Laying Down the Law

The authorities face a difficult task transforming thousands of former soldiers into professional policemen.

Laying Down the Law

The authorities face a difficult task transforming thousands of former soldiers into professional policemen.

Wednesday, 2 March, 2005

Not so long ago they were Northern Alliance soldiers fighting on a rugged battlefield – now the country’s police force must learn to think and act as civil servants.

The shootings of student demonstrators two weeks ago was, officials admit, a failure on the part of police to show restraint in controlling protests over conditions at Kabul University. But it’s not easy to train the officers, many of them former mujahedeen, for their new role in civil society.

Amir Habibullah, a reserve officer in Kabul, said he wanted to be a policeman when he was a child. But growing up during 23 years of civil war in Afghanistan turned him into a mujahed with the Northern Alliance, and instead of being a police detective he interrogated prisoners of war.

Habibullah said he was saddened by the shootings of student demonstrators because “we weren’t professional, our policemen shouldn’t have shot them”. He’d like to be a more professional officer himself, but says he’s had little training.

With his experience in Northern Alliance, he thinks he deserves the rank of a colonel. The trouble is that he’s only had a basic education and so can’t write reports or handle the administrative and organisational tasks required of a civil police officer.

But Ahmadullah, another reserve officer in the Kabul force, said he dislikes the rules and regulations of civilian policing and misses the freedom and excitement of being a Northern Alliance soldier.

“I have been given the rank of a police officer despite the fact that I don’t have professional training,” he said. “I don’t have any special interest in the police profession, but I am doing it because I don’t have any other job.”

Since he is illiterate and has never attended school, his job prospects are bleak. Yet, in spite of his dislike of the profession, Ahmadullah said he would welcome real training.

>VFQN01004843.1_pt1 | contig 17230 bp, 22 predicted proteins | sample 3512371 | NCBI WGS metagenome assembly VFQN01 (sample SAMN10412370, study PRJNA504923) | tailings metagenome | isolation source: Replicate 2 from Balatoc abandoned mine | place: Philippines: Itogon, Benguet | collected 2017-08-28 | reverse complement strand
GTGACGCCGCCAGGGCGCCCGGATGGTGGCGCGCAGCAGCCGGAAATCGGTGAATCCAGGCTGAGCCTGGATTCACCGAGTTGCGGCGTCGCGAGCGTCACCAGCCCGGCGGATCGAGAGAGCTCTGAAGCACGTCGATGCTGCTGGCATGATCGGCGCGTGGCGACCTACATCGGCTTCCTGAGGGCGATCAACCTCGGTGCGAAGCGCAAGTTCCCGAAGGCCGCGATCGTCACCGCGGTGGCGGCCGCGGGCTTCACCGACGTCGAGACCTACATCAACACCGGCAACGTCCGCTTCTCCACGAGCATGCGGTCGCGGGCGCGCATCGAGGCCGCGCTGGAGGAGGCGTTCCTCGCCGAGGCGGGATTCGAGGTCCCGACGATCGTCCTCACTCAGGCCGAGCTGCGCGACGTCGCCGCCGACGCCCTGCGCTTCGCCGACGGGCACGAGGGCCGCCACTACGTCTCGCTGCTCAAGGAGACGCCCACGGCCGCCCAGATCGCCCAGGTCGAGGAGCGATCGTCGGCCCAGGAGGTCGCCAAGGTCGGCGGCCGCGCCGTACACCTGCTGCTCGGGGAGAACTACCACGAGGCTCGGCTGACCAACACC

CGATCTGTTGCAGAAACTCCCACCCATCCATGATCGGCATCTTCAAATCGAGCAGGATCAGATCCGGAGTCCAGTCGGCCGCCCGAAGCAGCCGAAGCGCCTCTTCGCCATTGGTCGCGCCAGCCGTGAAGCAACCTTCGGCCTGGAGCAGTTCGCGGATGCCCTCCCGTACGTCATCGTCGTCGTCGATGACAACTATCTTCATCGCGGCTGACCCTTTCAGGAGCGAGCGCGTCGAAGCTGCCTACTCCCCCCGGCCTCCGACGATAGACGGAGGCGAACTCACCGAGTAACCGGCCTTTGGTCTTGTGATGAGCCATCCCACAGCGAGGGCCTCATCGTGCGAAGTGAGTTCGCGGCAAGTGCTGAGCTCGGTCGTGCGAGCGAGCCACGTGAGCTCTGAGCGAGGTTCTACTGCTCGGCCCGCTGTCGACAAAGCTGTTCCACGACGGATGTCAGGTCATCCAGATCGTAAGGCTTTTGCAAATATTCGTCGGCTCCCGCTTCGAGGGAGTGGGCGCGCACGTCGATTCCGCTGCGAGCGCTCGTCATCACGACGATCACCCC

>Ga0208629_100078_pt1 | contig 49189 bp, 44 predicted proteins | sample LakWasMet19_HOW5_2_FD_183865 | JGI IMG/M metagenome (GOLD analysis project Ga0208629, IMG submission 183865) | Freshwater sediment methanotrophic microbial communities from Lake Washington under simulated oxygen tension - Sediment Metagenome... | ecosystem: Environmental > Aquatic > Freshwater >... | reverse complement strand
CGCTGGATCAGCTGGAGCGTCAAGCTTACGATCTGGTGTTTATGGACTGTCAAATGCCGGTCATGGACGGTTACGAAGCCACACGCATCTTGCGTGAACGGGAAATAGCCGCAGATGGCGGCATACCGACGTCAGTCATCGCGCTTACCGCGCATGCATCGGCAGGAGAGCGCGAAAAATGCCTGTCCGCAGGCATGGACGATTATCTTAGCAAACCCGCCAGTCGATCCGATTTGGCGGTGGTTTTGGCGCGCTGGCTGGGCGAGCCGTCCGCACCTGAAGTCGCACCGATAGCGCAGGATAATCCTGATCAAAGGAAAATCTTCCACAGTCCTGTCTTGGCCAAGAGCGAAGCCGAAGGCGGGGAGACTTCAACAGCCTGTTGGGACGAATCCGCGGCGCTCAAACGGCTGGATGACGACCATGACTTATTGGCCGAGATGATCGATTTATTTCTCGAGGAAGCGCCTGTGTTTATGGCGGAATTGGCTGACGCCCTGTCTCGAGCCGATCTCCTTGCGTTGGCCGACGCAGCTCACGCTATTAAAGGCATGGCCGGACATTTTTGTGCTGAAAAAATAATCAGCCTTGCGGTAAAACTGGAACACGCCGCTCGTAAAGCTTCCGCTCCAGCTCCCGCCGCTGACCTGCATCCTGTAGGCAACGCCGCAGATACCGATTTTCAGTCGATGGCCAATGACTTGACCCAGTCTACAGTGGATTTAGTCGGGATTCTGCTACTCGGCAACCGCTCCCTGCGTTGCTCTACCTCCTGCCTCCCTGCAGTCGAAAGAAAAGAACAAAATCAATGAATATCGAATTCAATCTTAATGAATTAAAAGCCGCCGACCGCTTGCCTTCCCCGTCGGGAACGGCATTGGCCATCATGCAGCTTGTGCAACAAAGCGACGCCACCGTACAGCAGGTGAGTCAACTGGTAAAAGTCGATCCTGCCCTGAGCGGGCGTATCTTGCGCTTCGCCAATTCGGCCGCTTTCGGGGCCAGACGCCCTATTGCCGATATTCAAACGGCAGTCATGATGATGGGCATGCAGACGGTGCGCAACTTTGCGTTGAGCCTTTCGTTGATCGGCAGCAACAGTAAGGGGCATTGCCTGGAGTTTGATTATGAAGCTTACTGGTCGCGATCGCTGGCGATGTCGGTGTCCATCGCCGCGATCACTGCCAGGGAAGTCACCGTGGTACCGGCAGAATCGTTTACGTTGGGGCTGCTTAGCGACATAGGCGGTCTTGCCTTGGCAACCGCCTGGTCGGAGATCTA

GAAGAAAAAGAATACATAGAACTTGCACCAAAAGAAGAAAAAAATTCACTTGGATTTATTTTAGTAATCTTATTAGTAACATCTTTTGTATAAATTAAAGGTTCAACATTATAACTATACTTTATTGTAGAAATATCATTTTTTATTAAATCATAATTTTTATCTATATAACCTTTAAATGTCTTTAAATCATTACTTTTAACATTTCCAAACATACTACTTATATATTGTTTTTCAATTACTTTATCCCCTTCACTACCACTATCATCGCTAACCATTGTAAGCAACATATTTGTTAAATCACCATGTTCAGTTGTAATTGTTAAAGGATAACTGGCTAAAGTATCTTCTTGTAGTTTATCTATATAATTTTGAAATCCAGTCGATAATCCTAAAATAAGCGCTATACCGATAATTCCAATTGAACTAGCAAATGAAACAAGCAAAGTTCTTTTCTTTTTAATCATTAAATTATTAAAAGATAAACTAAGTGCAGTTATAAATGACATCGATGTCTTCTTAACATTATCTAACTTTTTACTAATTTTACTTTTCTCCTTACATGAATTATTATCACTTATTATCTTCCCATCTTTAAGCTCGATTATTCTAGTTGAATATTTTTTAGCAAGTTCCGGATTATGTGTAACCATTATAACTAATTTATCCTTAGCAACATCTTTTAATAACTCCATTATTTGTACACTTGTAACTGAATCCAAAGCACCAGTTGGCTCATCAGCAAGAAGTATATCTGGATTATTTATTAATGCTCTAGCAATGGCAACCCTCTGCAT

After being inactive for a decade, Kabul’s three-year police academy programme – set up under the Najibullah regime and closed when it collapsed in 1992 – was reopened three months ago, with the help of money from Germany. The academy - whose lecturers have received training overseas - currently has around 1,500 full-time students in addition to working police who take short-term professional courses.

But with 9,000 officers in Kabul province and 75,000 nationwide, it will take more than a couple of years to have a fully professional civilian police force.

General Mohammad Daud Askaryar, commander of police academy, said its students are only those who have graduated from high school and don’t have any criminal background.

The academy is also holding classes for the generals working in the interior ministry, many of whom lack professional skills, he said.

Several students who were in the final year of their studies in 1992 now want to return to qualify as policemen.

For the past decade, Hamid has been working in the family business, selling plastic bags. He could have stayed there, but he missed policing – and wants to avoid being drafted for military service. He believes police training is vitally important if the force is going to be accepted by all the country’s ethnic groups, and reckons the current crop of officers have a lot to learn. “ They are not professional, and therefore don’t respect people’s rights,” he said.

Mohammad Arif Noori went home to Paktia province after the academy closed, and worked intermittently as a common labourer in Pakistan to support his four children. He hated the Taleban regime because of its excessive restrictions and never thought he could return to his studies. Now, he says, “I want to be a professional policeman and help society”.

Abdul Ghani, military tactics teacher at the academy, fled to Pakistan in 1992. There he continued to research and write academic works on policing, until he was invited back to the college.

His students learn all the basics of civil police operations, he said, including how to deal with demonstrations, gatherings, meetings and marches. “They are taught special tactics to preserve the rights of the people,” he said.

Asked about the fatal shooting of student protesters, he said this was the action of “bad” police officers.

Interior Minister Taj Mohammad Wardak said the police have been instructed repeatedly not to shoot demonstrators, but most of them have had little or no training in other techniques to deal with civil disobedience and don’t have adequate crowd control equipment either.

“The interior ministry has a lot of problems because it has to start from zero,” he said. “We don’t have tear gas, nor people who could use it properly.”

The minister said police also were thrown off guard by the strength of the demonstrations, but could not explain why they opened fire. The shootings are being investigated by a commission made up of officials from several ministries.

But for all the force’s problems, Wardak insisted that his men were decent and law-abiding, “ Most of the police are brave mujahedeen. They lack proper training and equipment and are not paid well, but they are doing a good job nonetheless,” he said.

Shoib Safi is an independent journalist in Kabul.

Pakistan, Afghanistan
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